- Boards & Commissions
- Human Rights Commission
- Amos Owen Award
- 2020 Award Recipient
2020 Award Recipient
Since 2001, the Amos Owen Award has recognized individuals in Red Wing for their work in promoting and ensuring others’ human rights. The award’s namesake, Amos Owen, was a Prairie Island Mdewakanton elder and spiritual leader who worked tirelessly to preserve Dakota language and culture. Amos Owen was a bridge between communities, and he spoke of the need for people of all walks of life to come together in our shared common ground.
It is in that spirit that the Human Rights Commission chooses someone each year for this important award. HRC members RedHeart RedHeart, Beth Breeden, and 2018 Amos Owen Award recipient Nicky Buck made up the selection committee. That Human Rights Commission selection committee was unanimous in its decision: The 2020 Amos Owen Award goes to Maureen Nelson.
For a decade, Maureen has led the United Way of Goodhue, Wabasha, and Pierce Counties. She has worked tirelessly to help the United Way fulfill its mission that every person has the right to be treated with dignity and respect, including equal treatment and access to justice. Indeed, the Red Wing community is a better place because of the work that Maureen does–often quietly and in the background--and her influence is undeniable.
Under Maureen's leadership, the United Way has focused on making a difference in food insecurity, housing, and education. Taking food insecurity alone, Maureen’s work has touched so many lives. Over the years, she has spearheaded programs like Packing for the Weekend, the Summer Food Program, and Fare for All, all of which feed thousands of children and families annually. And Maureen’s work is measurable--in issues that often seem insurmountable. A decade ago, food insecurity was one of Red Wing’s top concerns. While the work isn’t done yet, food insecurity now ranks much lower, in large part due to Maureen Nelson’s efforts.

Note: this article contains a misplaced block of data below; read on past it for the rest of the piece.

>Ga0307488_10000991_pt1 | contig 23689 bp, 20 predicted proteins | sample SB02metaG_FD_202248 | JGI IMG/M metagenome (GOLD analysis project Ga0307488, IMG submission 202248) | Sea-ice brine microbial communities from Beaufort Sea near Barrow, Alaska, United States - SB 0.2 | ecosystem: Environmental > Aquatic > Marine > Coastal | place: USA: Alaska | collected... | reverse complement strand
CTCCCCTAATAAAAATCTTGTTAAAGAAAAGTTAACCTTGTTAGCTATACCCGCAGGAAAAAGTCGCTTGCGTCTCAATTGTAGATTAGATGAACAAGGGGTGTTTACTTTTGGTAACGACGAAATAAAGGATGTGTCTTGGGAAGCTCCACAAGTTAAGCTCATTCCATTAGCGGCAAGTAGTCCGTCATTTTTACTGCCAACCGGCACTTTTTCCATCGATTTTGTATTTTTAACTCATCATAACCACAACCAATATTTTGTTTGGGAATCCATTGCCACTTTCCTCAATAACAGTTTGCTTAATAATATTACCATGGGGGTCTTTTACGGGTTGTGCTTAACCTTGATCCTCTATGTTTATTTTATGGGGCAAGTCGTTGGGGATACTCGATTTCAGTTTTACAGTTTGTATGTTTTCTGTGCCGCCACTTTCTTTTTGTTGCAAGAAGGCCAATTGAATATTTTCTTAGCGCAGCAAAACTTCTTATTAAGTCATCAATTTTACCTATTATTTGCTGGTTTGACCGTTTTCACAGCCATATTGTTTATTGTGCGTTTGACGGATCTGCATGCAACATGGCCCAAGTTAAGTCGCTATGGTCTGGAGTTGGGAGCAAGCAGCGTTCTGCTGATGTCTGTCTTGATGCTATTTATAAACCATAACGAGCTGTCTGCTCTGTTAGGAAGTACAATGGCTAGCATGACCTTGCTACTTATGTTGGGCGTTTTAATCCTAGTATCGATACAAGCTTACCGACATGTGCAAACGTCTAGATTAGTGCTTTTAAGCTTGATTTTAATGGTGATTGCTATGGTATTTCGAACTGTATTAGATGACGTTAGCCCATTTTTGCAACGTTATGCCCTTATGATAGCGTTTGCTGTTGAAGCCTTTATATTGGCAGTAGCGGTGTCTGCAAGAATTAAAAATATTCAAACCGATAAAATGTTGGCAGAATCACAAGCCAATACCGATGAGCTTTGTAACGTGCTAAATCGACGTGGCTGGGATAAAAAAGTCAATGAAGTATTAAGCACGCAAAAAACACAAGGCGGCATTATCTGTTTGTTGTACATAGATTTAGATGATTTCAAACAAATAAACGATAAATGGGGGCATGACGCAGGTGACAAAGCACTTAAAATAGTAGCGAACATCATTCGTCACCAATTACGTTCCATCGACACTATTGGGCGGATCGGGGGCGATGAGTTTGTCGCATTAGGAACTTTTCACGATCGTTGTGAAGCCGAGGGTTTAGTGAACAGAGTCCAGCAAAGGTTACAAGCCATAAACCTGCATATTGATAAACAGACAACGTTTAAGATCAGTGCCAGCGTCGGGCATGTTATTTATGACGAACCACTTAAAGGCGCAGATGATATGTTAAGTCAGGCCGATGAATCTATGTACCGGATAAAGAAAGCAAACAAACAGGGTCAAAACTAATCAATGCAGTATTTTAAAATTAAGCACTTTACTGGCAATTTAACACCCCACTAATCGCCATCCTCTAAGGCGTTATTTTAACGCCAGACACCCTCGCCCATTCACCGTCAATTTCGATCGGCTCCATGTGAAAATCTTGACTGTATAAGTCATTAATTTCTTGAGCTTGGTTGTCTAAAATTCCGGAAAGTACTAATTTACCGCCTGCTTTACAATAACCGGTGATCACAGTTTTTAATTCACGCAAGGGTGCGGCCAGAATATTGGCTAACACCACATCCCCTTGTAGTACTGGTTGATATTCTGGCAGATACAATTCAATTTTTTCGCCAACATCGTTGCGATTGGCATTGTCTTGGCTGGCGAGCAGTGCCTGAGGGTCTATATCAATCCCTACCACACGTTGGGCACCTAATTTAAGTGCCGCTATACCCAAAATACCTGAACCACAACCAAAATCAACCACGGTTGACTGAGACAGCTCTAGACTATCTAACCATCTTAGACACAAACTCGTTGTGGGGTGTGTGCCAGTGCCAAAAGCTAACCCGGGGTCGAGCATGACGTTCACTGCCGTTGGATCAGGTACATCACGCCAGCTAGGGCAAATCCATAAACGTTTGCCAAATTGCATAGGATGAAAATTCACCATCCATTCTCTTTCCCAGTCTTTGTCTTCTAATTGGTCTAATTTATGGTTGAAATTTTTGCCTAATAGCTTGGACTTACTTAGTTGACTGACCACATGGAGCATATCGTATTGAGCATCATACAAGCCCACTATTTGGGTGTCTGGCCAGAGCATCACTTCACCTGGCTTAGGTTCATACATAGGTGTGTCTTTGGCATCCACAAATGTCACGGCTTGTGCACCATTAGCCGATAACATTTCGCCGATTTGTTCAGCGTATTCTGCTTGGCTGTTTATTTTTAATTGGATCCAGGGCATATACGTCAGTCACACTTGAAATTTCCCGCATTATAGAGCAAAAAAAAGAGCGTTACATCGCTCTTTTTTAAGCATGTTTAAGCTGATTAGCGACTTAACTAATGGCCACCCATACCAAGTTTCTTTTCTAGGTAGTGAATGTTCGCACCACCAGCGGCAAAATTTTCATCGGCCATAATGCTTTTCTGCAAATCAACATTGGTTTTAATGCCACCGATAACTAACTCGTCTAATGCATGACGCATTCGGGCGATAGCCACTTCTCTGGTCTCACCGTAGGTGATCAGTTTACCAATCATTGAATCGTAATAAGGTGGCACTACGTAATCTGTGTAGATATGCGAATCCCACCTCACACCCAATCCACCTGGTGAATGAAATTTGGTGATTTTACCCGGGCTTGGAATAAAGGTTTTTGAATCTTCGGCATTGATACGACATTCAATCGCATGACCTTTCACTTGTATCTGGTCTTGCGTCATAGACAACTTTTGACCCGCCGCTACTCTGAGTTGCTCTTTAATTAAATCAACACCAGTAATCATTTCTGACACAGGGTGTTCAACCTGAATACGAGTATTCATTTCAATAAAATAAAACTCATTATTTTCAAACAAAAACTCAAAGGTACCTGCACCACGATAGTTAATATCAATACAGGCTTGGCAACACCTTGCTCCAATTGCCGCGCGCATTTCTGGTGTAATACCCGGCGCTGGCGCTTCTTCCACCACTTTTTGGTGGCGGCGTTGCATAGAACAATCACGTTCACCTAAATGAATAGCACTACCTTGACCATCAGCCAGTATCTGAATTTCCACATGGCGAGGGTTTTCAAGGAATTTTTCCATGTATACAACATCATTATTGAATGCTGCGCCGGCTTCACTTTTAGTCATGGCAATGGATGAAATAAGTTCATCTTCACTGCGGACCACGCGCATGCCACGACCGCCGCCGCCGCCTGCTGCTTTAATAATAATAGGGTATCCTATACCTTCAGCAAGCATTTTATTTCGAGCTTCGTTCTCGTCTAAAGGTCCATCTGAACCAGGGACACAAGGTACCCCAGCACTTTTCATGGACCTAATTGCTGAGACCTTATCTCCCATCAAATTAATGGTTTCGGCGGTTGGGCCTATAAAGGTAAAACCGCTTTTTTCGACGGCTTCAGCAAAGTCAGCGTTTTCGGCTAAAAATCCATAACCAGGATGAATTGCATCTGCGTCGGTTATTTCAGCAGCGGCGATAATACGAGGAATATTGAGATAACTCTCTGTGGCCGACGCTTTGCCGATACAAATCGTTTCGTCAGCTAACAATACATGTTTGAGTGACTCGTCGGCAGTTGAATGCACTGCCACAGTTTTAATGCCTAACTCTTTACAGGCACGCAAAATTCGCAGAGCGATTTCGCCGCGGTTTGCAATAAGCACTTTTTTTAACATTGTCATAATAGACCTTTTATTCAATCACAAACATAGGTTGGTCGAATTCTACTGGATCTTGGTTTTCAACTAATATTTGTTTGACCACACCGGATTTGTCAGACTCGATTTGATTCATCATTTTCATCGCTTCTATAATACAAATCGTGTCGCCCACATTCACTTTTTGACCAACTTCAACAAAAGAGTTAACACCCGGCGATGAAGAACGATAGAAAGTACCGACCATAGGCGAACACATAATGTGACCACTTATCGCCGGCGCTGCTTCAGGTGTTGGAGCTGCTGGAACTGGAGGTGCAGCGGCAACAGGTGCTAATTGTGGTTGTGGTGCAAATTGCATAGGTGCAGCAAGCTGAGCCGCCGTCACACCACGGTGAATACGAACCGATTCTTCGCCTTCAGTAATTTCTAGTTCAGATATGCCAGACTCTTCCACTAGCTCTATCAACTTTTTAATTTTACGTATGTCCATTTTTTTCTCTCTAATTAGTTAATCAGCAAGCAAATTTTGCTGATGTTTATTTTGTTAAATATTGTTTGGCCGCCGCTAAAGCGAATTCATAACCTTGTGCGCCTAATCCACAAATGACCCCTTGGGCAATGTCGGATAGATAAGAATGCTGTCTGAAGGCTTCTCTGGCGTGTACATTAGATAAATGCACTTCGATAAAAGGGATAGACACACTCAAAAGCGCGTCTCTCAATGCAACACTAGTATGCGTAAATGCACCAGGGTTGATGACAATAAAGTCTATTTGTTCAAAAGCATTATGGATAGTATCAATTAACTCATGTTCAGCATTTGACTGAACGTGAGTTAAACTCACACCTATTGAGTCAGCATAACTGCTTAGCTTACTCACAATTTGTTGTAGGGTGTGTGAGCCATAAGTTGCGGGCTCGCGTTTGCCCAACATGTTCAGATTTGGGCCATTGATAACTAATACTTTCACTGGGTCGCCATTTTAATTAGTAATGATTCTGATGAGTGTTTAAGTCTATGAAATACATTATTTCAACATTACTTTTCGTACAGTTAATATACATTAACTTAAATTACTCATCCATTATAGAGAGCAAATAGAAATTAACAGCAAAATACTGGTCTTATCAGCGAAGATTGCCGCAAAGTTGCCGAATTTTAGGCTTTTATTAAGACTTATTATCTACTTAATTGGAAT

Maureen believes that education is a human right. Her efforts at getting books to every child, implementing learning playgrounds, and organizing school supply drives helps children of all ages around the city.
Her leadership in bringing poverty simulations to Red Wing has helped people get a glimpse into the life of someone trying to make ends meet—and that knowledge, in turn, can help change systems. Folks from teachers and CEOs to city and county staff have benefitted from Maureen’s desire for all of us to see what it’s like to live in someone else’s shoes.
Maureen doesn’t shy away from hard conversations or hard topics. She knows that’s part of the work in human rights. In her weekly blog, which is distributed to more than 2,000 people, she writes about everything from mental illness, to poverty and food insecurity, to white privilege. Writings like this take courage, and Maureen shows she has it in abundance.
Today, when we are thrust into the uncertainty of COVID-19, the community of Red Wing is lucky to have Maureen Nelson fighting for people’s human rights. She has stepped up to help raise funds and distribute those funds, to families, and to organizations that assist people all over the city. She’s also working to see how our community can best address homelessness and lack of housing—now some of Red Wing’s largest issues.
To her core, Maureen believes in equity and human dignity for everyone, and she fights for those beliefs every day. That is why Maureen Nelson is this year’s winner of the Amos Owen Award. Congratulations, Maureen. We are deeply thankful for your commitment to Red Wing.